Many experts are advocating for US school districts to replace standardized tests with presentations, projects and portfolios -- particularly for struggling students. The experts say this approach more accurately reflects what students have learned, but critics worry that replacing exams could weaken education standards.
Sixth-grade science teacher Lori Leo describes how she changed her practice to help her students develop their critical-thinking skills. She describes improvements in students' writing and class discussions, and includes links to tools she uses in class.
A privately-owned apartment building is offering subsidized housing to allow teachers who work in Washington, D.C., to live in the city. Officials say most teachers cannot afford to live in the community in which they work.
All elementary- and middle-school teachers in a Nebraska district visit students' homes before the first day of school. Teachers, who conduct visits in pairs, say the goal is to help reduce first-day jitters and answer any questions students and parents may have.
Educators at a Pennsylvania school district have been promoting summer reading by establishing voluntary book clubs that meet in coffee shops, parks and other public venues. Teachers across subjects, coaches and others signed up to lead groups, allowing the district to offer 21 clubs, with the district paying for one free copy of a book per student.
Some officials on the island of Corsica are promoting the daily use of the Corsican language, Corsu, to help strengthen the identity of the Mediterranean island. Students at one school are learning Corsu and French, while city hall offers language lessons to employees.
The Department of Education issued new guidelines about how states and school districts should meet the needs of homeless students. As part of the Every Student Succeeds Act, the guidelines address how homeless students are identified and how schools and social service providers can collaborate to help them.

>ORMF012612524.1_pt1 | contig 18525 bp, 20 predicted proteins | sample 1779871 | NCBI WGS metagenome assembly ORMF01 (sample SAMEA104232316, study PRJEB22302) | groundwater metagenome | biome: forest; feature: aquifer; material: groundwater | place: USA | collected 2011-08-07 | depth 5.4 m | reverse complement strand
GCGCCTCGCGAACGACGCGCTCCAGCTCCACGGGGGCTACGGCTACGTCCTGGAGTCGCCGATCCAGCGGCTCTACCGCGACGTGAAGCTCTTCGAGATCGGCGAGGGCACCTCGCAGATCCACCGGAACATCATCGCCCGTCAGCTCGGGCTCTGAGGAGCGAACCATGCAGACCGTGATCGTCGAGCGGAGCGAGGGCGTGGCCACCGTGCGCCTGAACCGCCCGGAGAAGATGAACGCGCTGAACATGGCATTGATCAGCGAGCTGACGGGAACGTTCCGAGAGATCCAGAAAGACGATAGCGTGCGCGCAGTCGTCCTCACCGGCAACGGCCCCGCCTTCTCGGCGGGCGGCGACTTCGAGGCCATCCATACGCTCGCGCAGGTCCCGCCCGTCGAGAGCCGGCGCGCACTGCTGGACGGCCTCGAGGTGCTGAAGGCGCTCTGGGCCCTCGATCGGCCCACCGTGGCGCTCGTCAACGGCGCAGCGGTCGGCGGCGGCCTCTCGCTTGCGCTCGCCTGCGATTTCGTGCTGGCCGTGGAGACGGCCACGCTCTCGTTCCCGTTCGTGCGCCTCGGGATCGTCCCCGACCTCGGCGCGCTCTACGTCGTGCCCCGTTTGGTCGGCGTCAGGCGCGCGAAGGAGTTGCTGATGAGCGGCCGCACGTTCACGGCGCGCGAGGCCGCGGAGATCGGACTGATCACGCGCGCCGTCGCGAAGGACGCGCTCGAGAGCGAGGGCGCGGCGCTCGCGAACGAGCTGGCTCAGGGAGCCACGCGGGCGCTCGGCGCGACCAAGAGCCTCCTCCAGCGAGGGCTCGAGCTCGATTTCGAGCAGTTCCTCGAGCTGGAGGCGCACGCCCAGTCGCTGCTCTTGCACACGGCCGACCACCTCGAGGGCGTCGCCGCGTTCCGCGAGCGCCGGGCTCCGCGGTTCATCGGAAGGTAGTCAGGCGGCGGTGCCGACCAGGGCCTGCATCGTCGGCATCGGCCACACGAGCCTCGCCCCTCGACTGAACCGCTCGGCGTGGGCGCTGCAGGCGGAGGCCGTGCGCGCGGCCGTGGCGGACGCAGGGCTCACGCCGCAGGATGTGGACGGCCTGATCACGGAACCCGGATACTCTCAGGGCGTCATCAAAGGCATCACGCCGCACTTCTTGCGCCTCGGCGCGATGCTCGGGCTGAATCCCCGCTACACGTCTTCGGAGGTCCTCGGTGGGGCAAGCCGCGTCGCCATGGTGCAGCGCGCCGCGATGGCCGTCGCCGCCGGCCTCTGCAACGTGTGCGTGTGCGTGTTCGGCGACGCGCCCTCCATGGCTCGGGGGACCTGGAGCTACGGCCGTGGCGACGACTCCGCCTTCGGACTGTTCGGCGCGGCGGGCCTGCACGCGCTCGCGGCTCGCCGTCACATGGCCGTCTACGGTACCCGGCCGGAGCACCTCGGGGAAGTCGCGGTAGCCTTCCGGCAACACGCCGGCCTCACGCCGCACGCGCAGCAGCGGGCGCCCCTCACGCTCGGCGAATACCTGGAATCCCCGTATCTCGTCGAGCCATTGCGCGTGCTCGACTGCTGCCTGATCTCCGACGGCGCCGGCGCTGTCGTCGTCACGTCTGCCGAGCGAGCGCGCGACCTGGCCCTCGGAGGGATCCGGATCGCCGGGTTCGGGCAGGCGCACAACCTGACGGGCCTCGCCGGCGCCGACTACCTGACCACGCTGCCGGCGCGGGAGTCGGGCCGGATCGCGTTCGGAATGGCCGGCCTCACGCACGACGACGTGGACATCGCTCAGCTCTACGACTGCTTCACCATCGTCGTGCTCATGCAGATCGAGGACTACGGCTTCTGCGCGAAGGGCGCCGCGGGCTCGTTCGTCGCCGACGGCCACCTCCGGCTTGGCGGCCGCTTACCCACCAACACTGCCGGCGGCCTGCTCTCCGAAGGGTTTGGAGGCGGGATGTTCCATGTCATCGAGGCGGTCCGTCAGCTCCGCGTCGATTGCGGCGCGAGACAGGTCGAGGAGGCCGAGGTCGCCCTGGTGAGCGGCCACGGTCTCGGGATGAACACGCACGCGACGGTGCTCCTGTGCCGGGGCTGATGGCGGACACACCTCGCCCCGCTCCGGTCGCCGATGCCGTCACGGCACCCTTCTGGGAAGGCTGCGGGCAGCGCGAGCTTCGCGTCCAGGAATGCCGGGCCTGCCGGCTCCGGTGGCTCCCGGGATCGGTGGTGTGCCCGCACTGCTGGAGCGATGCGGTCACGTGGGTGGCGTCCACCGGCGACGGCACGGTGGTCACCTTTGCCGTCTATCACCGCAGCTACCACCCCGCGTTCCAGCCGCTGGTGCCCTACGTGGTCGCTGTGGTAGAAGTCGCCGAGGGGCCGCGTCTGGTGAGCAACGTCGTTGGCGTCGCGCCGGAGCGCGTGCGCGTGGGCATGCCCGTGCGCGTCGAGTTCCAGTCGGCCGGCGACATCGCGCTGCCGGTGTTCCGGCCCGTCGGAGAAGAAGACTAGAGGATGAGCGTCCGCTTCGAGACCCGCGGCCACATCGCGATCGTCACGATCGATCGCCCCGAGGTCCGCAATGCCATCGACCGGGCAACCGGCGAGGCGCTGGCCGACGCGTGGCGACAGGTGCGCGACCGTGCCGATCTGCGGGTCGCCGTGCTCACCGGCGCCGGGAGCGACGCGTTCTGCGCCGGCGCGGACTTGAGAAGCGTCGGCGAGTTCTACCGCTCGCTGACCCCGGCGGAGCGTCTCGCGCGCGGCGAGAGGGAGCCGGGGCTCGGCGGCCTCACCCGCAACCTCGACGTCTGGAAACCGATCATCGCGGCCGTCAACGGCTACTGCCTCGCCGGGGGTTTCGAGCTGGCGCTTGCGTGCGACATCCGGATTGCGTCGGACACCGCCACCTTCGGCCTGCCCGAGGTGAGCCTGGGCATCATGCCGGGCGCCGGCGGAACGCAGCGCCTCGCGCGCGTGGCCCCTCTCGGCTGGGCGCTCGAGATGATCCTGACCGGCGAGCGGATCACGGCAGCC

In a New York City elementary school, a math teacher is using restorative justice to help students work together and talk through differences. For example, students write positive statements about themselves as mathematicians on index cards that are then arranged on the wall to remind "them that everybody has a voice," math teacher Rajihah Coaxum says.
An after-school program in San Francisco has helped a group of 12- and 13-year-old students form a lifestyle brand called the Young Hustlers. The students, working with financial advisers and professional mentors, run their own team meetings, design products and explore ways to broaden the reach of their company.
Teachers in an Indiana school district say a decision two years ago to push back the start time for high-school students -- from 8:10 a.m. to 8:35 a.m. -- has improved achievement and graduation rates. Students say they are more alert and engaged in class.
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